Your docu-short Billy, which won a Young Director Award, is a beautifully rendered portrait of its subject, which really conveys his vitality, spirit and the sense that ‘you’re only as old as you feel’. How did you first hear about Billy and what made you want to tell his story?

I met Billy on a turbulent film shoot in North Carolina where I was working as an art director. Billy has the agility of a young dog and his energy is contagious. We quickly connected and became friends. Something drew me to him and I knew his character deserved being filmed. Billy for me embodied that wild American dream. I was so fascinated by his free spirt and engaging confidence. The first day I met him, he arrived on set in his roaring pick-up truck wearing a white tank top and blue jeans. On the back of that pick-up truck was a motorbike and weights for him to work out with later. He was drinking black coffee and smoking a fat joint – at 70 years old! Rock and roll…

I didn’t fully know his story at the beginning. Over the next few months, details of his past slowly unravelled, each adding a new pixel to the image I was forming in my head. All the time we spent together in North Carolina and then later at his hometown, driving around and meeting people in his life, made it even more clear to me why I had to do a film about him. He is such a storyteller (the anecdotes he has are never-ending) and he trusted me with his life story and allowed me to add my own vision to his memories. It was such a fun and unforgettable time. There was no pressure in the process at all, he and I made a great team, fuelling each other with our complementing energies. This to me is what documentary filmmaking is about.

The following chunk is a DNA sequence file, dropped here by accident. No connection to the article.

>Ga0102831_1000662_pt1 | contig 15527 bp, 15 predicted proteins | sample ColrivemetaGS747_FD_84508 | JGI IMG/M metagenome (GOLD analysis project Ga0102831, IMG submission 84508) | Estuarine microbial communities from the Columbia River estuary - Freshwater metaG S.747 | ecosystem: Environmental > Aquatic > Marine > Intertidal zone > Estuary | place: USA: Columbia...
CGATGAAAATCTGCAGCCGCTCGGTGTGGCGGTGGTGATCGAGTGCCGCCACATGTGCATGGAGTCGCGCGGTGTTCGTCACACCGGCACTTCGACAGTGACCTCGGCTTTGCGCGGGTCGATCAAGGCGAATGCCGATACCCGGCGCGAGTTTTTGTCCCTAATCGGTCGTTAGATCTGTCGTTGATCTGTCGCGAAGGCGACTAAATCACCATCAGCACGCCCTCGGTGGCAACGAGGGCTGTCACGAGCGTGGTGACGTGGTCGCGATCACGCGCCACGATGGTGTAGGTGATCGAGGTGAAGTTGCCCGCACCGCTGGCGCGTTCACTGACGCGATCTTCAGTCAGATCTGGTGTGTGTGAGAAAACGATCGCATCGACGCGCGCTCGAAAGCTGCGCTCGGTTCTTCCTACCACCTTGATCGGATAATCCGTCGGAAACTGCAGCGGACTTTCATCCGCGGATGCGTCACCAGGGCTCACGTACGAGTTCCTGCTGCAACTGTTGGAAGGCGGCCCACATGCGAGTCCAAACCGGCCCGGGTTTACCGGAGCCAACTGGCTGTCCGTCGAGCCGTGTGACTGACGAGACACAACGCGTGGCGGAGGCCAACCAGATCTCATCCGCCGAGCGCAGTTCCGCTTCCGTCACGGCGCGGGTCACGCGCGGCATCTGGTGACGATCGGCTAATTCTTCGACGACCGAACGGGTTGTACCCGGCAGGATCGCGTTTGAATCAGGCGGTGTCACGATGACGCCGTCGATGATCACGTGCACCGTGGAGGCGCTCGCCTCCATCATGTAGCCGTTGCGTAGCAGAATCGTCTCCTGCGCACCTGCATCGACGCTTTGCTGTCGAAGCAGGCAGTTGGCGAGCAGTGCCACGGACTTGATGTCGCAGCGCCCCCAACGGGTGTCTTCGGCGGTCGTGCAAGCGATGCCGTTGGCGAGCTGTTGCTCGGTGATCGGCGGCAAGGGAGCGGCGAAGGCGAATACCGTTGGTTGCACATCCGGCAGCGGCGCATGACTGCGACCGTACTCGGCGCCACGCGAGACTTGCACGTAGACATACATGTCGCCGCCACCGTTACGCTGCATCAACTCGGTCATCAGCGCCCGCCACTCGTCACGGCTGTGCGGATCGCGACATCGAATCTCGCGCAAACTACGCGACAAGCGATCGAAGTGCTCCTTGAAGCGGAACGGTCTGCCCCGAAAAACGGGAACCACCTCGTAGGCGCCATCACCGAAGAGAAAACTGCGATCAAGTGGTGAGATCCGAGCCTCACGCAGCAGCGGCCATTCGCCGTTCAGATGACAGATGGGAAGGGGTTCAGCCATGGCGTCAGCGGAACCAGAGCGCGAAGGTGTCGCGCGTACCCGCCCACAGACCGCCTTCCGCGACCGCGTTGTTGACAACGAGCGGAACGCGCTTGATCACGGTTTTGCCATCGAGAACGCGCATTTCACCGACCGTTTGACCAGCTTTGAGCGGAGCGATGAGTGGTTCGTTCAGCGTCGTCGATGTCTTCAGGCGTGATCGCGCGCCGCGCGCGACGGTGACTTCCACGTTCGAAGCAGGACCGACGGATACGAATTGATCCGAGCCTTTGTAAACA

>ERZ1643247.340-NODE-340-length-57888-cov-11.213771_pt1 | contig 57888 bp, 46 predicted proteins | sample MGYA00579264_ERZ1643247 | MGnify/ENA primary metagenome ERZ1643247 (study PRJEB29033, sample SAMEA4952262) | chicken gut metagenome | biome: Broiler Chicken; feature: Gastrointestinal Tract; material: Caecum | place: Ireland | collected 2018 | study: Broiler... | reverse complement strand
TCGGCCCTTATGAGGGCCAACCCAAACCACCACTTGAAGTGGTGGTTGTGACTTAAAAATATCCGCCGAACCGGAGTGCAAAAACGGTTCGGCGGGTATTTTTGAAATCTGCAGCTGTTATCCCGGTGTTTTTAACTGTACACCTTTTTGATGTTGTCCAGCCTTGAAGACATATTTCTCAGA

GmbH, Guest on Earth


Most recently, you’ve directed a fashion film for GmbH, which follows the lives of different people in the designers’ neighbourhood. How did you get involved with the project and how was directing a fashion film different to your previous projects?

I have wanted to venture into directing fashion films for a while now. To be honest, it wasn’t too different from how I approached my previous projects. You may be able to see from my other films that there is an investment in aesthetic details, subtly stylising and twisting the reality. The GmbH guys and I are both based in Berlin and I had always been super impressed by their brand identity.

I had the concept for this film for a while – glimpses into people’s lives through an invisible being listening to their inner thoughts. I was inspired by the iconic German film, Wings of Desire by Wim Wenders, which is fitting for a film portraying a Berlin neighbourhood. Corona came, Paris Fashion Week was cancelled and designers had to do without a catwalk show and instead create a fashion film. GmbH were looking for a director to shoot their first fashion film to portray their neighbourhood, rather than showcasing their new collection. I knew this concept would be perfect, suiting the strange times we’re living in. My German rep Akkurat produced it.


GmbH, Guest on Earth


The brand’s aesthetic is ‘poetry of the mundane’: how did you seek to reflect this in the film?

The concept for the film already embodied the idea of ‘poetry of the mundane’, which is why we connected right away. I had the freedom to create the visual language for their first fashion film and I decided to shoot it digitally unlike my previous works. For me, a digital epic aesthetic with super-crisp images was key to making the mundane be boldly shown. The diverse protagonists were also super important for me to make the ‘mundane’ interesting and depict Berlin’s modern society.